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Looking Glass as a Metaphor for Self­Realization in Kamala Das' Poetry

  • Calorx Teachers' University, Ahmedabad, Gujarat (India)
Looking Glass as a Metaphor for Self-Realization in
Kamala Das’ Poetry
Javed Khan
Professor of English, and Honorary Director, Centre for Training and Research in
language and Communication
Very few of Kamala Das’ readers might contest the view that the woman in her poems is a rebel,
a staunch feminist, rising in revolt against a phallocentric world order. Fewer still would make
bold to challenge the charge of obscenity preferred against her. Even so, a majority of her
readers would agree that the charge of nymphomania seems to hold but only on a ‘facile reading
of her poetry. The reason for this is that the female protagonist in her poems expresses her sheer
contempt at the boorishness of vain glorious men. A close reading of her poems, however, would
lead an alert reader to understand these as an attempt made to examine man-woman relationship
quite systematically, even if a bit ruthlessly. Her’s is a metaphoric quest for self-realization,
which often betrays a sense of desperation with the existing scheme of things around her. (End
page 256)
Metaphor, as a figure of speech, is an informal or implied simile. Myers and Simms (1989)
explain that it is “a rhetorical figurative expression of similarity and dissimilarity in which a
direct, non-literal substitution or identity is made between one thing or another”. A looking glass
reflects the image of a person stealing a look into it, or that of an object lying in front of or close
to it. The nature of the reflection is dependent upon the make-up of the looking glass as well as a
person admiring himself/herself in it, or an object it mirrors. A peep into the looking glass is
likely to take one on an ego trip, presenting him/her with all those attributes he/she might have
always craved for in life, or give him/her a rude jolt in exposing a persona minus the masks that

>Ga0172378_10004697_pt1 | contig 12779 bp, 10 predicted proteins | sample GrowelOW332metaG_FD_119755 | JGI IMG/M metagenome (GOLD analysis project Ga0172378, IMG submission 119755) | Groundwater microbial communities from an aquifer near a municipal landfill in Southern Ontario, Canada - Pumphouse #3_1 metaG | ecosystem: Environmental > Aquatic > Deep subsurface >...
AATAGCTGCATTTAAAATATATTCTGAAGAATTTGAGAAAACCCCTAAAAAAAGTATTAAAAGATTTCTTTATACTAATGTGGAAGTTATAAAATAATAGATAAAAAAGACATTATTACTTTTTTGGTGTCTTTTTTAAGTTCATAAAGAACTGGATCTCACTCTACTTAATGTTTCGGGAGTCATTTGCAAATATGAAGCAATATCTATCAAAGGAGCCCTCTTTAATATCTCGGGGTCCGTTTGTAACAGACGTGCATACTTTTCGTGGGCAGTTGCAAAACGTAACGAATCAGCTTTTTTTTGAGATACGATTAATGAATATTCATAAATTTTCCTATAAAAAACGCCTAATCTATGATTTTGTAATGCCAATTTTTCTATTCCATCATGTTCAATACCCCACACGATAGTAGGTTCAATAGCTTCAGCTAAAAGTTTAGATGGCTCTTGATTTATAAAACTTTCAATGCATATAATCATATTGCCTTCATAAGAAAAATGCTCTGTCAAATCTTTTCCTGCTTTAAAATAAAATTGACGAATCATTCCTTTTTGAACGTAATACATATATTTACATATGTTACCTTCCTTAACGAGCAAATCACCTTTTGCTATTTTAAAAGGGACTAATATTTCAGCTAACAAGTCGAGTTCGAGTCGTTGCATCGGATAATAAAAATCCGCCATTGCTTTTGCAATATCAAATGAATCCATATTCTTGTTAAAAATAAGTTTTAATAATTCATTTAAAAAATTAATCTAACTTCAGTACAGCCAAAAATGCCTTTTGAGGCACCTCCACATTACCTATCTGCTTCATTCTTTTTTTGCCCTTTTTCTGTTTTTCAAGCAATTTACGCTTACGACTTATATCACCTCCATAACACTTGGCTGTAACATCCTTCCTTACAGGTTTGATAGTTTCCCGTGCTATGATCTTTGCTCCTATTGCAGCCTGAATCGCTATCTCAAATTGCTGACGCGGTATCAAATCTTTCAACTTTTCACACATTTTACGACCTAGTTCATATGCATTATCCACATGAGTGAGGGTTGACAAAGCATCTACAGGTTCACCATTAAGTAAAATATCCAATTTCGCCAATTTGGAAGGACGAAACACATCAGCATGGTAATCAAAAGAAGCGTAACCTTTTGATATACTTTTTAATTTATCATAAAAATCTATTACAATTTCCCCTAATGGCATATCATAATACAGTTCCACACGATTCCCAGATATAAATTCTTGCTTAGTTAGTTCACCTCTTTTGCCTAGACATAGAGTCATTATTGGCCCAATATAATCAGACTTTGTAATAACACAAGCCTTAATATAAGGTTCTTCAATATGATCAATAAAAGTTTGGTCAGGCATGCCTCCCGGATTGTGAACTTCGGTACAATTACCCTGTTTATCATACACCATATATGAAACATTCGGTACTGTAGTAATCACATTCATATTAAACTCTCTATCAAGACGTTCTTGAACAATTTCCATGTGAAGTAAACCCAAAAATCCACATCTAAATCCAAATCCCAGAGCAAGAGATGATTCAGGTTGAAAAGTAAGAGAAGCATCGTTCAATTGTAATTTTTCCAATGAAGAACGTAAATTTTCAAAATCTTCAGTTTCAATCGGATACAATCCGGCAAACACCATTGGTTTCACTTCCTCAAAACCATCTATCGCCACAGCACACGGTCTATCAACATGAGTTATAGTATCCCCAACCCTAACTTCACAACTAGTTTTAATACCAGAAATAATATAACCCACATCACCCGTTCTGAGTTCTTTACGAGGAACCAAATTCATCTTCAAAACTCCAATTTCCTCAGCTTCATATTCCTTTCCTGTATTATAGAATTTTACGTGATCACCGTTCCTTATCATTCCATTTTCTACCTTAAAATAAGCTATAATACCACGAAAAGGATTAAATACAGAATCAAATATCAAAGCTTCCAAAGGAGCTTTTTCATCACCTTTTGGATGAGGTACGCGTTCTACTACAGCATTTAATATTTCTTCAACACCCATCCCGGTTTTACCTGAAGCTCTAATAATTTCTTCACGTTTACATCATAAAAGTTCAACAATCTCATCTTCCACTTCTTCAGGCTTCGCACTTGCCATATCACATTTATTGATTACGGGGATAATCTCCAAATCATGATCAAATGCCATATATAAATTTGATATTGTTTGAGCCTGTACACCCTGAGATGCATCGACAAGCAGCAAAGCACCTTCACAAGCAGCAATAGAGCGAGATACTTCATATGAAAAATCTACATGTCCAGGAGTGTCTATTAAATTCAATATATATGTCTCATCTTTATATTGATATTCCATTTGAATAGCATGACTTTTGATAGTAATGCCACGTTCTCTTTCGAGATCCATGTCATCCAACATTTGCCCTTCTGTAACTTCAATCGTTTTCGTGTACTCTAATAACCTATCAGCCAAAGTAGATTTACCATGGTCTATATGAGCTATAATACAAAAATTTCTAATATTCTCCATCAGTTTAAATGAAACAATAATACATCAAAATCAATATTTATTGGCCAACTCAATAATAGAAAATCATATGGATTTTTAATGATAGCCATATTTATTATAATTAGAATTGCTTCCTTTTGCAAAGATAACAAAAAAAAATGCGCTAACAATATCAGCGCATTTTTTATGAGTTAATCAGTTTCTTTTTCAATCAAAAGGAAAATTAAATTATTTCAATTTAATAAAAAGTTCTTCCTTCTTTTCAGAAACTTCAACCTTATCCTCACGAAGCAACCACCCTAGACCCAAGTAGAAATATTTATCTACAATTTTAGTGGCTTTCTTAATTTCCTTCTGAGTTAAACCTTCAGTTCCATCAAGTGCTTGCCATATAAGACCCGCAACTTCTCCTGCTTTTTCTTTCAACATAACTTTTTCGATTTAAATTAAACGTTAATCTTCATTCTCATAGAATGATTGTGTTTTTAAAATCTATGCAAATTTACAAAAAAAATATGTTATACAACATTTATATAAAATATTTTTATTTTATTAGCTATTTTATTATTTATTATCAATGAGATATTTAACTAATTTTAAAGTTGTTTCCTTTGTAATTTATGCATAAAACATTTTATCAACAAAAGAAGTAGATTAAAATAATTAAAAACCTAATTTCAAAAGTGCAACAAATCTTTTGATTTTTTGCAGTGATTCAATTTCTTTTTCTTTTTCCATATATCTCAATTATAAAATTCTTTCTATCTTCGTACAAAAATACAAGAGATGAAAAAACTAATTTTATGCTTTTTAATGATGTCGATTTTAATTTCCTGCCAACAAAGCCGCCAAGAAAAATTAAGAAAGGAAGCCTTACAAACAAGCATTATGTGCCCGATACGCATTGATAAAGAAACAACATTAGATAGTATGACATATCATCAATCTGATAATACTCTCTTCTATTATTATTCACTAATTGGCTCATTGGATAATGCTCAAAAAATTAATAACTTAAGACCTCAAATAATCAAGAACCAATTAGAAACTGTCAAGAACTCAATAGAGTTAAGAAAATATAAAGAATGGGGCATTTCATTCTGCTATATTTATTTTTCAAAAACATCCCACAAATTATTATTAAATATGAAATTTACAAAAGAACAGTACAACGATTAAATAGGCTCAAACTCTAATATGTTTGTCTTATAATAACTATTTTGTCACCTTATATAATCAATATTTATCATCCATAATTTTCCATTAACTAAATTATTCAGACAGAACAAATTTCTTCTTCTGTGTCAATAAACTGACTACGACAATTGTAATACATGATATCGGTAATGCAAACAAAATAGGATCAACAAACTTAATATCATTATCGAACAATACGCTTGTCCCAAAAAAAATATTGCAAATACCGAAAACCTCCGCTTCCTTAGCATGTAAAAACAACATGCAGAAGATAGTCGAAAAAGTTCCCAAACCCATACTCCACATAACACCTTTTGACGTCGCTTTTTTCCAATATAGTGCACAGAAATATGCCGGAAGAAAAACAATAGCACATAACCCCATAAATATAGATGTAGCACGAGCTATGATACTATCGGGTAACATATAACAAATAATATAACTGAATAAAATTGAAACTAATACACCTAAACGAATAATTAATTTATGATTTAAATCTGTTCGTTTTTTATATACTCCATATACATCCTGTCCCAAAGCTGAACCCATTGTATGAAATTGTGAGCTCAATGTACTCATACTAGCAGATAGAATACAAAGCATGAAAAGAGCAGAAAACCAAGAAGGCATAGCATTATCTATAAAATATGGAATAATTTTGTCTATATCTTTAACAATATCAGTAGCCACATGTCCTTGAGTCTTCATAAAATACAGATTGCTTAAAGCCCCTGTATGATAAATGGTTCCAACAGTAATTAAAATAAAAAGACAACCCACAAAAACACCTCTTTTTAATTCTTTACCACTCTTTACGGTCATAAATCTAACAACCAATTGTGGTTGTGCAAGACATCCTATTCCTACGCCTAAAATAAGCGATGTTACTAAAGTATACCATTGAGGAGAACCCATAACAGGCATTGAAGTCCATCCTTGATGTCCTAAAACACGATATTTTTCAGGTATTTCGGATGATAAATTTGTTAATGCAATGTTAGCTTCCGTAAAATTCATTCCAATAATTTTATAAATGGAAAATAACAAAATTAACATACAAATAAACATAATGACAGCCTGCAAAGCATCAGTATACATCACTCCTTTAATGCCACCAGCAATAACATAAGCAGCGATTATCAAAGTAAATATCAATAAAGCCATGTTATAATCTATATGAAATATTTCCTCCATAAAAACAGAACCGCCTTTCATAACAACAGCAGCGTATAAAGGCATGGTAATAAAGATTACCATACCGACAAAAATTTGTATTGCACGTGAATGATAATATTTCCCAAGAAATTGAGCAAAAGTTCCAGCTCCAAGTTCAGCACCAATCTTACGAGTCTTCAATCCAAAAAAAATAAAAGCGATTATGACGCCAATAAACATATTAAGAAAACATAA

he/she may be prone to wearing. Symbolically speaking, the looking glass has often been
compared to man or mind in the Indian context in our various literatures including songs. The
image mirrored in the looking glass is the real estimation of what we are if we were to accept the
truths of life.
Myers and Simms (ibid) argue that one may apply (i) the genus/species classification of the
variety of metaphors offered by Aristotle as analogical or proportional metaphors; or (ii) the
Quintilian descriptive system, especially the first of the four classes: animate to inanimate as in
case of person or object to its reflection; or (iii) the fourth of the classes: inanimate to inanimate
as in case of the reflection to the self-realization it affords us. It is in a context of this kind that
Kamala Das’ poem “The Looking Glass” presents the readers with the image of Indian
womanhood and the feminist sensibility.
The woman in Kamala Das’ poems lays the blame for the collapse of the last link in man-woman
relationship, i.e., mutual desire for each other without any feeling of shame or remorse, squarely
at the doorstep of man. Her verbal tirades against man puzzle me though the woman in her
poems may feel justified in saying what she does as a representative of the womanhood,
particularly so in the light of the fact that man-woman relationship which was clearly based on
gender equality from the primeval times seems to her to have become unequal all of a sudden.
Despite the fact that there are (End page 257) references to this in many poems by Kamala Das,
I have tried to take a close look at “The Looking Glass”. This is one poem, published for the first
time in 1967 in one of her earlier collections The Descendants, seems to me to be a signature
poem with Kamala Das because her fondness for it has made her choose it, close to 29 years
thereafter, for inclusion in a collection of poetry titled Only the Soul Knows How to Sing
published in 1996.
An old-fashioned word, the looking glass is used to refer to a mirror, or a piece of special flat
glass that a person can look into and see himself/herself to decide what he/she looks/is like. In
this context, the use of the phrase” a mirror of” something means whatever it may be that
enables one to get a clear idea of what someone/something else looks like or is and, in the
process, affording us the knowledge of what we look like or are. The intentions become clear
from the title “The Looking Glass” with which the female protagonist signals to the readers her
intention of enlightening them with the real nature of man in a man-woman relationship.
A superficial reading of the poem reveals the pain experienced by the woman in the poem. She
begins by saying that it is easy for a woman to get a man to love her (make love), on condition
that she be honest about his wants of a woman. The woman in the poem offers an extensive list
of some free advice. She says that this is possible if and only if the following conditions are met:
Standing nude before the glass with him to satisfy his ego with the knowledge that he is the
stronger one of the two, much as she is softer, younger, lovelier than him, and begins to
believe so.
Admission that she adores him.
Taking note of the perfection of his limbs, his eyes reddening under the shower, the shy walk
across the bathroom floor, his stylish way of dropping towels to reveal his manhood, and the
jerky way in which he urinatedevery small, fond detail that makes him male and her only